He was raised a Catholic and attended the Danzig Gymnasium Conradinum.
After working as a farmhand, a miner, and a stonemason, he enrolled at the Dusseldorf Academy of Art in 1948 to study sculpture.
He was conscripted into the Reichsarbeitsdienst (National Labor Service) in 1943 when he was 16. The very next year he was drafted into the Waffen-SS.
He was wounded in April 1945 following which he was captured by American forces and sent to a U. S. prisoner-of-war camp. He was later released.
Upon his release, he worked for a while in a chalk mine and went on to study sculpture and graphics, at the Kunstakademie Düsseldorf.
Over the next few years he worked as an author, sculptor and graphic designer before moving to West Berlin in 1953. There he studied at the Berlin University of the Arts.
He was an active participant in the Group 47, an informal but influential association of German writers and critics, organized by Hans Werner Richter. The other members included Heinrich Böll, Uwe Johnson, and Ilse Aichinger.
He was working in a publishing house when he published his debut novel, ‘The Tin Drum’, in 1959. The novel, in spite of being his first one became a hit with the readers and critics alike and established him as a rising star in the German literary world.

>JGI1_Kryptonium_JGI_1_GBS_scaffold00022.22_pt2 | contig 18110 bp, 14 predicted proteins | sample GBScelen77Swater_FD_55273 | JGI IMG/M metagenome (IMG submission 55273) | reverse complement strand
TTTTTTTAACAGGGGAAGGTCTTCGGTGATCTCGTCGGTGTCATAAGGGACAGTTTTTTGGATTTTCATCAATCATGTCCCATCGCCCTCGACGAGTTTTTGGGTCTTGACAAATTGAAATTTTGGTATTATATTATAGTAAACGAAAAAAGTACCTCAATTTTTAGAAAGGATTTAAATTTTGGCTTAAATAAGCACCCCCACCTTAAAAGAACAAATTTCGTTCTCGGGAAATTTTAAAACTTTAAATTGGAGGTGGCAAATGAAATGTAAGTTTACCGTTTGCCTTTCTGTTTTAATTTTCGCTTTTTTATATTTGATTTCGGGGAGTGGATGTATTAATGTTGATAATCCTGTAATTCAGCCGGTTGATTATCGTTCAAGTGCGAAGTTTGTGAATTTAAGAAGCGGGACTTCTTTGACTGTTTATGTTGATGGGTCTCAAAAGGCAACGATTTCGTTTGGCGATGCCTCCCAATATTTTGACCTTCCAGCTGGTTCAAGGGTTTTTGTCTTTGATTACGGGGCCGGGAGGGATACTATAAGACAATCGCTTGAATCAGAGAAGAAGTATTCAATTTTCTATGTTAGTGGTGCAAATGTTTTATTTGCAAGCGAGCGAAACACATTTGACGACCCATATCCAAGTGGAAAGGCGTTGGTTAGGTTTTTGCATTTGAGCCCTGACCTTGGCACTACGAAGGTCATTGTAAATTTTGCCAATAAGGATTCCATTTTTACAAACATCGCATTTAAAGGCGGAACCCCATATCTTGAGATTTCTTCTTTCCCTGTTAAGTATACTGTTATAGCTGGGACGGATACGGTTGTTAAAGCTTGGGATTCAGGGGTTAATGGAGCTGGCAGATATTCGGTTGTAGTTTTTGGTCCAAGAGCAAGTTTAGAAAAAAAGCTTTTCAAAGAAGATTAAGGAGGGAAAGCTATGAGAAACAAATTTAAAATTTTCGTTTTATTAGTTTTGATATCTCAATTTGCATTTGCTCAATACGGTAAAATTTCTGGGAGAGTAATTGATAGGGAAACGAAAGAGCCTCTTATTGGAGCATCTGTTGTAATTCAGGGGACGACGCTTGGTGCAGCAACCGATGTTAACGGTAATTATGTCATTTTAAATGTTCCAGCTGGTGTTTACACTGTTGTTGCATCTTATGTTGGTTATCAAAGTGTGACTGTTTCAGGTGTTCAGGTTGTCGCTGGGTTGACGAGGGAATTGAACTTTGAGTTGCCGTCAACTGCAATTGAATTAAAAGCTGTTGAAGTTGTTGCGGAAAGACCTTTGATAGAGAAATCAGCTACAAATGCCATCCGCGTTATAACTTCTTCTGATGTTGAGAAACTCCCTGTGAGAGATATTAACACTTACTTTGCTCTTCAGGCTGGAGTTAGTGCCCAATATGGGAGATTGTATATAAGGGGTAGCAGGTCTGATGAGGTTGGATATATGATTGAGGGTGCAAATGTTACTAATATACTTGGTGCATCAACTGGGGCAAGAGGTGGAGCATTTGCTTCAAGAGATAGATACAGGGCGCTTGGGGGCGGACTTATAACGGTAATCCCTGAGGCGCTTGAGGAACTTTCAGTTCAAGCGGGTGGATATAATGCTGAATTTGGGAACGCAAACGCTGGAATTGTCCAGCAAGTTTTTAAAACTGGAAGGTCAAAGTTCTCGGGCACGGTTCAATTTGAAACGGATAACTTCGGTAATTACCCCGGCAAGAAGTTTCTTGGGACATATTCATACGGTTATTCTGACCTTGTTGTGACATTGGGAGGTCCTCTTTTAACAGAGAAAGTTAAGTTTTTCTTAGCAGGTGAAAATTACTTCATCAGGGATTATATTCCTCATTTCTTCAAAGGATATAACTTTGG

In 1961, he wrote a novella, ‘Cat and Mouse’, and followed it with ‘Dog Years’ in 1963. ‘The Tin Drum’, along with these books collectively comprised the Danzig Trilogy which focuses on how Nazism and World War II changed the history of Danzig.
He published the novel ‘The Flounder’ in 1977 which is based on the folktale of ‘The Fisherman and His Wife’. This work was considered to be anti-feminist and deals with the struggle between the sexes. Heavily panned by feminists, the book was harshly critiqued.
In 1999, he released ‘My Century’, which was an overview of the 20th-century's many brutal historic events. Three years later, he wrote a novella, ‘Crabwalk’ which deals with the events of a refugee ship sunk by a submarine. It became a big success.
In addition to being an author he was also involved in social and political activism and was for several decades a supporter of the Social Democratic Party of Germany and its policies.
He married Anna Margareta Schwarz, a Swiss dancer, in 1954. This union produced four children. Anna and Gunter Grass separated in 1972 after almost two decades of marriage and divorced in 1978.
He married Ute Grunert, an organist, in 1979 and remained married to her for the rest of his life.
He also had two children from other relationships, two stepsons from his second marriage, and 18 grandchildren.